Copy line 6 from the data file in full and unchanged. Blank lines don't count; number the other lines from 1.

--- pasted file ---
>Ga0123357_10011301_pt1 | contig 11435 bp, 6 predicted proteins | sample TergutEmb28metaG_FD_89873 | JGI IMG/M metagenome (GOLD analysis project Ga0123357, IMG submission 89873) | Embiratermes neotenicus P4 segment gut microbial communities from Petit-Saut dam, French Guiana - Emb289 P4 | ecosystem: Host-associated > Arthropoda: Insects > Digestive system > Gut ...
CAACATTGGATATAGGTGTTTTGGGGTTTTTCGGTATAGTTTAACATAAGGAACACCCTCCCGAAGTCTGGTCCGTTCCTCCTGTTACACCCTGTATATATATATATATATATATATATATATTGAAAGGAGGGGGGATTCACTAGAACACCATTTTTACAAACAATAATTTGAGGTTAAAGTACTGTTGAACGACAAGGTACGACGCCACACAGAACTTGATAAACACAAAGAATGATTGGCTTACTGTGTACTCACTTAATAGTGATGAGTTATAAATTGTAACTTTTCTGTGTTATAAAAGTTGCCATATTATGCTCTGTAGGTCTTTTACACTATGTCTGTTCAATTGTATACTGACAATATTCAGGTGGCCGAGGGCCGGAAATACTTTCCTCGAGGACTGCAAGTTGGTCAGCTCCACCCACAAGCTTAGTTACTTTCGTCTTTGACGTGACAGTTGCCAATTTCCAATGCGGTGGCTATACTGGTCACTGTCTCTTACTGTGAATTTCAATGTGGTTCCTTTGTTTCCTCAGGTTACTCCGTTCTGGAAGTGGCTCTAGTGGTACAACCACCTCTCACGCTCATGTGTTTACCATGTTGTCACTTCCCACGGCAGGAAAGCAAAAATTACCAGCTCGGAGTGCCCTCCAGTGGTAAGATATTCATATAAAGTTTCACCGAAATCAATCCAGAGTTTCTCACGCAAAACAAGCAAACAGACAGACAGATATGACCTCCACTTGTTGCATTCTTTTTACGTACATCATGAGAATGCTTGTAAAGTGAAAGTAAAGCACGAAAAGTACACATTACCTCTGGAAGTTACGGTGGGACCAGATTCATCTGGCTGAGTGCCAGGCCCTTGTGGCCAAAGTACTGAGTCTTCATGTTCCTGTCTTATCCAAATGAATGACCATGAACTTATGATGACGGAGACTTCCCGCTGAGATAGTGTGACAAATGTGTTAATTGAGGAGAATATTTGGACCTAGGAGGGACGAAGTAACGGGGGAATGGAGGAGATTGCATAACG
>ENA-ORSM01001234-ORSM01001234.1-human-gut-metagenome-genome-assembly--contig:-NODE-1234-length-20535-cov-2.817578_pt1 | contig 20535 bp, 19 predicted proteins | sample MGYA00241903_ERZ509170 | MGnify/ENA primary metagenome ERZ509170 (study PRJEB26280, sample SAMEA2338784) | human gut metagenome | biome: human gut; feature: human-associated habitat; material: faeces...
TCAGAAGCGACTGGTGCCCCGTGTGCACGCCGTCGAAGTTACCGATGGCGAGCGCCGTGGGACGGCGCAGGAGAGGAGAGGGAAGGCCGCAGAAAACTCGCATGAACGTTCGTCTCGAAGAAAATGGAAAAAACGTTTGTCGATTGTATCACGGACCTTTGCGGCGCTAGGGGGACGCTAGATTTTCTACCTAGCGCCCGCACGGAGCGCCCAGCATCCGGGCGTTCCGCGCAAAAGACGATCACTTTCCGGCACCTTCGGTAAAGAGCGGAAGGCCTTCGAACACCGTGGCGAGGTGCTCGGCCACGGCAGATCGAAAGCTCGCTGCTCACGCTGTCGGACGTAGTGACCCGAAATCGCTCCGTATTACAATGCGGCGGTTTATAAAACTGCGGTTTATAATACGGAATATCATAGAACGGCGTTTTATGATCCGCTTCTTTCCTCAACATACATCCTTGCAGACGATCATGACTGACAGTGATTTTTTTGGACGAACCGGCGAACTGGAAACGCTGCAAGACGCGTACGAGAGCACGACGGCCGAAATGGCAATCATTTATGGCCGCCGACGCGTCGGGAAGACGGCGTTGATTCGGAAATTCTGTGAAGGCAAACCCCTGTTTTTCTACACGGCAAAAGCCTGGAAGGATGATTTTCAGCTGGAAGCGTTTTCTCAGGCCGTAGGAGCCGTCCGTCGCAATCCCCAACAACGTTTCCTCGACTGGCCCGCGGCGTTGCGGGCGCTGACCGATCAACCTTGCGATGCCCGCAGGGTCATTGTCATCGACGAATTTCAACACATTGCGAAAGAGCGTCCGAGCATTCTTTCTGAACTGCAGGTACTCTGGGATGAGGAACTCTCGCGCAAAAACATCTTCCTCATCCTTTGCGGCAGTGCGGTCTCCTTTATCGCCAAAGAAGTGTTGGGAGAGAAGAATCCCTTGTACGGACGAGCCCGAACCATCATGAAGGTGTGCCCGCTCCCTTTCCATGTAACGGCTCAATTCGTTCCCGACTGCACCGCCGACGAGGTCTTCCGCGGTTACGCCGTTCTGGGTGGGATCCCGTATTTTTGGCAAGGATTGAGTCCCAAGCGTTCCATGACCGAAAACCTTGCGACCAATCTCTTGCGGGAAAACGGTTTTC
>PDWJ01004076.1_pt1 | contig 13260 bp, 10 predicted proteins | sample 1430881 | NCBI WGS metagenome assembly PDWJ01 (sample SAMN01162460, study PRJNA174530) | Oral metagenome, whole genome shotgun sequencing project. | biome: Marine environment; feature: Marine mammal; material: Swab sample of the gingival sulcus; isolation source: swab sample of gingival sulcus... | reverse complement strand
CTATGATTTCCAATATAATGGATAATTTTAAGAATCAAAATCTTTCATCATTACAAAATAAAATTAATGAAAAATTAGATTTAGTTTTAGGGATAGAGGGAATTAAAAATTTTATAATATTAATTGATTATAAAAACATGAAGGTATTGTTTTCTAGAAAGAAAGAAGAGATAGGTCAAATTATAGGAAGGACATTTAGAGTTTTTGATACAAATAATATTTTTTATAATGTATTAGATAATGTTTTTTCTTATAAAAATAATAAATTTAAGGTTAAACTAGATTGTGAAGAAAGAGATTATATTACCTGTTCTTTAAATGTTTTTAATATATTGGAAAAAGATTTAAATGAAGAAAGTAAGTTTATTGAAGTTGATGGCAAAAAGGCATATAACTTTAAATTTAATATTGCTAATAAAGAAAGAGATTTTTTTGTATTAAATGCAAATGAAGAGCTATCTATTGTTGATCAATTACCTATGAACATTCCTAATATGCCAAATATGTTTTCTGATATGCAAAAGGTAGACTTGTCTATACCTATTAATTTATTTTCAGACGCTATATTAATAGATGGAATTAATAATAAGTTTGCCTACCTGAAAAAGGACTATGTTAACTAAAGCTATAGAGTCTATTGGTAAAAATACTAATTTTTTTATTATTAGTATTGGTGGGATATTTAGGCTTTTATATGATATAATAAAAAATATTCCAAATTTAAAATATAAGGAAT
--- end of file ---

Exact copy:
CTATGATTTCCAATATAATGGATAATTTTAAGAATCAAAATCTTTCATCATTACAAAATAAAATTAATGAAAAATTAGATTTAGTTTTAGGGATAGAGGGAATTAAAAATTTTATAATATTAATTGATTATAAAAACATGAAGGTATTGTTTTCTAGAAAGAAAGAAGAGATAGGTCAAATTATAGGAAGGACATTTAGAGTTTTTGATACAAATAATATTTTTTATAATGTATTAGATAATGTTTTTTCTTATAAAAATAATAAATTTAAGGTTAAACTAGATTGTGAAGAAAGAGATTATATTACCTGTTCTTTAAATGTTTTTAATATATTGGAAAAAGATTTAAATGAAGAAAGTAAGTTTATTGAAGTTGATGGCAAAAAGGCATATAACTTTAAATTTAATATTGCTAATAAAGAAAGAGATTTTTTTGTATTAAATGCAAATGAAGAGCTATCTATTGTTGATCAATTACCTATGAACATTCCTAATATGCCAAATATGTTTTCTGATATGCAAAAGGTAGACTTGTCTATACCTATTAATTTATTTTCAGACGCTATATTAATAGATGGAATTAATAATAAGTTTGCCTACCTGAAAAAGGACTATGTTAACTAAAGCTATAGAGTCTATTGGTAAAAATACTAATTTTTTTATTATTAGTATTGGTGGGATATTTAGGCTTTTATATGATATAATAAAAAATATTCCAAATTTAAAATATAAGGAAT